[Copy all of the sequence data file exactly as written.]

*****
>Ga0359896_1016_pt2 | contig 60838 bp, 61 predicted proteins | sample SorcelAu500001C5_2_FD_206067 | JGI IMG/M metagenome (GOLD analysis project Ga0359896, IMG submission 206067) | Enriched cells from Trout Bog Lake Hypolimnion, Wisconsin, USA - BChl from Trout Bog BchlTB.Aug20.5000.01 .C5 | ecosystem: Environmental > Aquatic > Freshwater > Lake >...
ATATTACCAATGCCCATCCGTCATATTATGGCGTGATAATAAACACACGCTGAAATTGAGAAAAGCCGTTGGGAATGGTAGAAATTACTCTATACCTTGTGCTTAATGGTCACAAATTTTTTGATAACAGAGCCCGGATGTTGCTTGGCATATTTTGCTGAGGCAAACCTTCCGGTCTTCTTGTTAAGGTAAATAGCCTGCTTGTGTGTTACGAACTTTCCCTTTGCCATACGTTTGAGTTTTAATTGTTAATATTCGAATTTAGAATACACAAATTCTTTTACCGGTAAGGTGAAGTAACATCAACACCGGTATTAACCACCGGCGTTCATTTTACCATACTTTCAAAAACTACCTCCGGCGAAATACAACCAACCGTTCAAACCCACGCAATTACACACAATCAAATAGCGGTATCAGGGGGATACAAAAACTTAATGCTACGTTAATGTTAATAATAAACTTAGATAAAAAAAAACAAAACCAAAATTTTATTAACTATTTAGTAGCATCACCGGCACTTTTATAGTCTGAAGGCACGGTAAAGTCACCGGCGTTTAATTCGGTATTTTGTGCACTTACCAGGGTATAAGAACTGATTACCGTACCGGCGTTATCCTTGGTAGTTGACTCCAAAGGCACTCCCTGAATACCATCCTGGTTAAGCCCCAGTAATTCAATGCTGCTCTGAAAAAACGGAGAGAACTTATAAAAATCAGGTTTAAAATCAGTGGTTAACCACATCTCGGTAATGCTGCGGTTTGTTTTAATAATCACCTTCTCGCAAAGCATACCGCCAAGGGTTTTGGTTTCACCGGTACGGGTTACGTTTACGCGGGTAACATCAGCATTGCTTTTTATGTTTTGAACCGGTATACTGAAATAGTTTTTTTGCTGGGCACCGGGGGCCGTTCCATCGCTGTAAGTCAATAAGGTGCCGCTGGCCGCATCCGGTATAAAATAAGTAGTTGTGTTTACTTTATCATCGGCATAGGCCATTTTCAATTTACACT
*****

>Ga0359896_1016_pt2 | contig 60838 bp, 61 predicted proteins | sample SorcelAu500001C5_2_FD_206067 | JGI IMG/M metagenome (GOLD analysis project Ga0359896, IMG submission 206067) | Enriched cells from Trout Bog Lake Hypolimnion, Wisconsin, USA - BChl from Trout Bog BchlTB.Aug20.5000.01 .C5 | ecosystem: Environmental > Aquatic > Freshwater > Lake >...
ATATTACCAATGCCCATCCGTCATATTATGGCGTGATAATAAACACACGCTGAAATTGAGAAAAGCCGTTGGGAATGGTAGAAATTACTCTATACCTTGTGCTTAATGGTCACAAATTTTTTGATAACAGAGCCCGGATGTTGCTTGGCATATTTTGCTGAGGCAAACCTTCCGGTCTTCTTGTTAAGGTAAATAGCCTGCTTGTGTGTTACGAACTTTCCCTTTGCCATACGTTTGAGTTTTAATTGTTAATATTCGAATTTAGAATACACAAATTCTTTTACCGGTAAGGTGAAGTAACATCAACACCGGTATTAACCACCGGCGTTCATTTTACCATACTTTCAAAAACTACCTCCGGCGAAATACAACCAACCGTTCAAACCCACGCAATTACACACAATCAAATAGCGGTATCAGGGGGATACAAAAACTTAATGCTACGTTAATGTTAATAATAAACTTAGATAAAAAAAAACAAAACCAAAATTTTATTAACTATTTAGTAGCATCACCGGCACTTTTATAGTCTGAAGGCACGGTAAAGTCACCGGCGTTTAATTCGGTATTTTGTGCACTTACCAGGGTATAAGAACTGATTACCGTACCGGCGTTATCCTTGGTAGTTGACTCCAAAGGCACTCCCTGAATACCATCCTGGTTAAGCCCCAGTAATTCAATGCTGCTCTGAAAAAACGGAGAGAACTTATAAAAATCAGGTTTAAAATCAGTGGTTAACCACATCTCGGTAATGCTGCGGTTTGTTTTAATAATCACCTTCTCGCAAAGCATACCGCCAAGGGTTTTGGTTTCACCGGTACGGGTTACGTTTACGCGGGTAACATCAGCATTGCTTTTTATGTTTTGAACCGGTATACTGAAATAGTTTTTTTGCTGGGCACCGGGGGCCGTTCCATCGCTGTAAGTCAATAAGGTGCCGCTGGCCGCATCCGGTATAAAATAAGTAGTTGTGTTTACTTTATCATCGGCATAGGCCATTTTCAATTTACACT